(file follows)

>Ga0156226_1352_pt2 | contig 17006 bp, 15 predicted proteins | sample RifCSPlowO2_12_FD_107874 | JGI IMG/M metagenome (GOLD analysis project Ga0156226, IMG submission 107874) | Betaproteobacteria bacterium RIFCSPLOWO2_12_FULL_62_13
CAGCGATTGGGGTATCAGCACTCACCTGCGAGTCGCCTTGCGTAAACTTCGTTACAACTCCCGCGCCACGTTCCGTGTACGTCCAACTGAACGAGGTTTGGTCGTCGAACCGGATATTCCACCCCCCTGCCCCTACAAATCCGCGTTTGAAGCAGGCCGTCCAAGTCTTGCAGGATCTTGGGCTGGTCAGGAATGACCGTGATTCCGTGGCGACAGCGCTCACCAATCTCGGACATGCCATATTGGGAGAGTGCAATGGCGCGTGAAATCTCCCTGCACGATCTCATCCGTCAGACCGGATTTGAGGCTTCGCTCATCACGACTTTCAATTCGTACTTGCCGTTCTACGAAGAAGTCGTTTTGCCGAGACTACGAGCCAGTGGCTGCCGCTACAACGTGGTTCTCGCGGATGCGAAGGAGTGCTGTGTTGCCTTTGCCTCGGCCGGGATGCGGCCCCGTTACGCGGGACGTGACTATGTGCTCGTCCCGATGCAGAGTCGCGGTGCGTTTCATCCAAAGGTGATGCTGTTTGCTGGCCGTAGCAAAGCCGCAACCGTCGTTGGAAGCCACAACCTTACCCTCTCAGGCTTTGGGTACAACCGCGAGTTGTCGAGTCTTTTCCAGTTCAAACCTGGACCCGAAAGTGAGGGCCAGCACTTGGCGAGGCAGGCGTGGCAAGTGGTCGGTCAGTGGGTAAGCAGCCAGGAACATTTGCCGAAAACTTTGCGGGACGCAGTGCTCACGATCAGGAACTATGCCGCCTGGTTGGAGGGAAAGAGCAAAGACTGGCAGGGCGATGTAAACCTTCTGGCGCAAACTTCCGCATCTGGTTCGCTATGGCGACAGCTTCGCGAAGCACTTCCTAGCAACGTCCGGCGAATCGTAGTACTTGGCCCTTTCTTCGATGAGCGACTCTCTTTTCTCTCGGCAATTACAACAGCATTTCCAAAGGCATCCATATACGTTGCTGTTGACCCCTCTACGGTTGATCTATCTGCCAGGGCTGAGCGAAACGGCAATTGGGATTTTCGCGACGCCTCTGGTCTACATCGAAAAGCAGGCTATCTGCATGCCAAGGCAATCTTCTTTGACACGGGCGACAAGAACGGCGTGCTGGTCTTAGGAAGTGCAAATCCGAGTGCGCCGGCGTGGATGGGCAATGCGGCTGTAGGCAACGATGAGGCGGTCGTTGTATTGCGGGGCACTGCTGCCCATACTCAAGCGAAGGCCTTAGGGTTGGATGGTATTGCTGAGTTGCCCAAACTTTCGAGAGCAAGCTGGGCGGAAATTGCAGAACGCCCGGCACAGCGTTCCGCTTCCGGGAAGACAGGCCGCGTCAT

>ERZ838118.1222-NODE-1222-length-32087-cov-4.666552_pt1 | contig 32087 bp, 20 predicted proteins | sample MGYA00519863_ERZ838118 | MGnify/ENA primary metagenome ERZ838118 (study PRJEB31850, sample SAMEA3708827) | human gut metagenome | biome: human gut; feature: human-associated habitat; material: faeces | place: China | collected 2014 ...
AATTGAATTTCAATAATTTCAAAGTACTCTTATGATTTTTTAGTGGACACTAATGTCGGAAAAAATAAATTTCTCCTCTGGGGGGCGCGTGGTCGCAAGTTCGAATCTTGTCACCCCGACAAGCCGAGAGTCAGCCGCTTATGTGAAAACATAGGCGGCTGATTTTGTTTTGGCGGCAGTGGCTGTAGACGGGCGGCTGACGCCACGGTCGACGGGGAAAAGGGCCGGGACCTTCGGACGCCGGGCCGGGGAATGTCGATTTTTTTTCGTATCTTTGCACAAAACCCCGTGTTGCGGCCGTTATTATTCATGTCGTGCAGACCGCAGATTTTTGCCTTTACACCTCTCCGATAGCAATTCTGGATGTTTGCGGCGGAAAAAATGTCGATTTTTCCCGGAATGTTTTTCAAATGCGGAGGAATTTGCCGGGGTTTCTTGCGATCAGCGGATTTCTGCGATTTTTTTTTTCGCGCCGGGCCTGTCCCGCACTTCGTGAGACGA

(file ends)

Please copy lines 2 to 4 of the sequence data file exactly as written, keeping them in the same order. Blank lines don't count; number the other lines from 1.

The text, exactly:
CAGCGATTGGGGTATCAGCACTCACCTGCGAGTCGCCTTGCGTAAACTTCGTTACAACTCCCGCGCCACGTTCCGTGTACGTCCAACTGAACGAGGTTTGGTCGTCGAACCGGATATTCCACCCCCCTGCCCCTACAAATCCGCGTTTGAAGCAGGCCGTCCAAGTCTTGCAGGATCTTGGGCTGGTCAGGAATGACCGTGATTCCGTGGCGACAGCGCTCACCAATCTCGGACATGCCATATTGGGAGAGTGCAATGGCGCGTGAAATCTCCCTGCACGATCTCATCCGTCAGACCGGATTTGAGGCTTCGCTCATCACGACTTTCAATTCGTACTTGCCGTTCTACGAAGAAGTCGTTTTGCCGAGACTACGAGCCAGTGGCTGCCGCTACAACGTGGTTCTCGCGGATGCGAAGGAGTGCTGTGTTGCCTTTGCCTCGGCCGGGATGCGGCCCCGTTACGCGGGACGTGACTATGTGCTCGTCCCGATGCAGAGTCGCGGTGCGTTTCATCCAAAGGTGATGCTGTTTGCTGGCCGTAGCAAAGCCGCAACCGTCGTTGGAAGCCACAACCTTACCCTCTCAGGCTTTGGGTACAACCGCGAGTTGTCGAGTCTTTTCCAGTTCAAACCTGGACCCGAAAGTGAGGGCCAGCACTTGGCGAGGCAGGCGTGGCAAGTGGTCGGTCAGTGGGTAAGCAGCCAGGAACATTTGCCGAAAACTTTGCGGGACGCAGTGCTCACGATCAGGAACTATGCCGCCTGGTTGGAGGGAAAGAGCAAAGACTGGCAGGGCGATGTAAACCTTCTGGCGCAAACTTCCGCATCTGGTTCGCTATGGCGACAGCTTCGCGAAGCACTTCCTAGCAACGTCCGGCGAATCGTAGTACTTGGCCCTTTCTTCGATGAGCGACTCTCTTTTCTCTCGGCAATTACAACAGCATTTCCAAAGGCATCCATATACGTTGCTGTTGACCCCTCTACGGTTGATCTATCTGCCAGGGCTGAGCGAAACGGCAATTGGGATTTTCGCGACGCCTCTGGTCTACATCGAAAAGCAGGCTATCTGCATGCCAAGGCAATCTTCTTTGACACGGGCGACAAGAACGGCGTGCTGGTCTTAGGAAGTGCAAATCCGAGTGCGCCGGCGTGGATGGGCAATGCGGCTGTAGGCAACGATGAGGCGGTCGTTGTATTGCGGGGCACTGCTGCCCATACTCAAGCGAAGGCCTTAGGGTTGGATGGTATTGCTGAGTTGCCCAAACTTTCGAGAGCAAGCTGGGCGGAAATTGCAGAACGCCCGGCACAGCGTTCCGCTTCCGGGAAGACAGGCCGCGTCAT

>ERZ838118.1222-NODE-1222-length-32087-cov-4.666552_pt1 | contig 32087 bp, 20 predicted proteins | sample MGYA00519863_ERZ838118 | MGnify/ENA primary metagenome ERZ838118 (study PRJEB31850, sample SAMEA3708827) | human gut metagenome | biome: human gut; feature: human-associated habitat; material: faeces | place: China | collected 2014 ...
AATTGAATTTCAATAATTTCAAAGTACTCTTATGATTTTTTAGTGGACACTAATGTCGGAAAAAATAAATTTCTCCTCTGGGGGGCGCGTGGTCGCAAGTTCGAATCTTGTCACCCCGACAAGCCGAGAGTCAGCCGCTTATGTGAAAACATAGGCGGCTGATTTTGTTTTGGCGGCAGTGGCTGTAGACGGGCGGCTGACGCCACGGTCGACGGGGAAAAGGGCCGGGACCTTCGGACGCCGGGCCGGGGAATGTCGATTTTTTTTCGTATCTTTGCACAAAACCCCGTGTTGCGGCCGTTATTATTCATGTCGTGCAGACCGCAGATTTTTGCCTTTACACCTCTCCGATAGCAATTCTGGATGTTTGCGGCGGAAAAAATGTCGATTTTTCCCGGAATGTTTTTCAAATGCGGAGGAATTTGCCGGGGTTTCTTGCGATCAGCGGATTTCTGCGATTTTTTTTTTCGCGCCGGGCCTGTCCCGCACTTCGTGAGACGA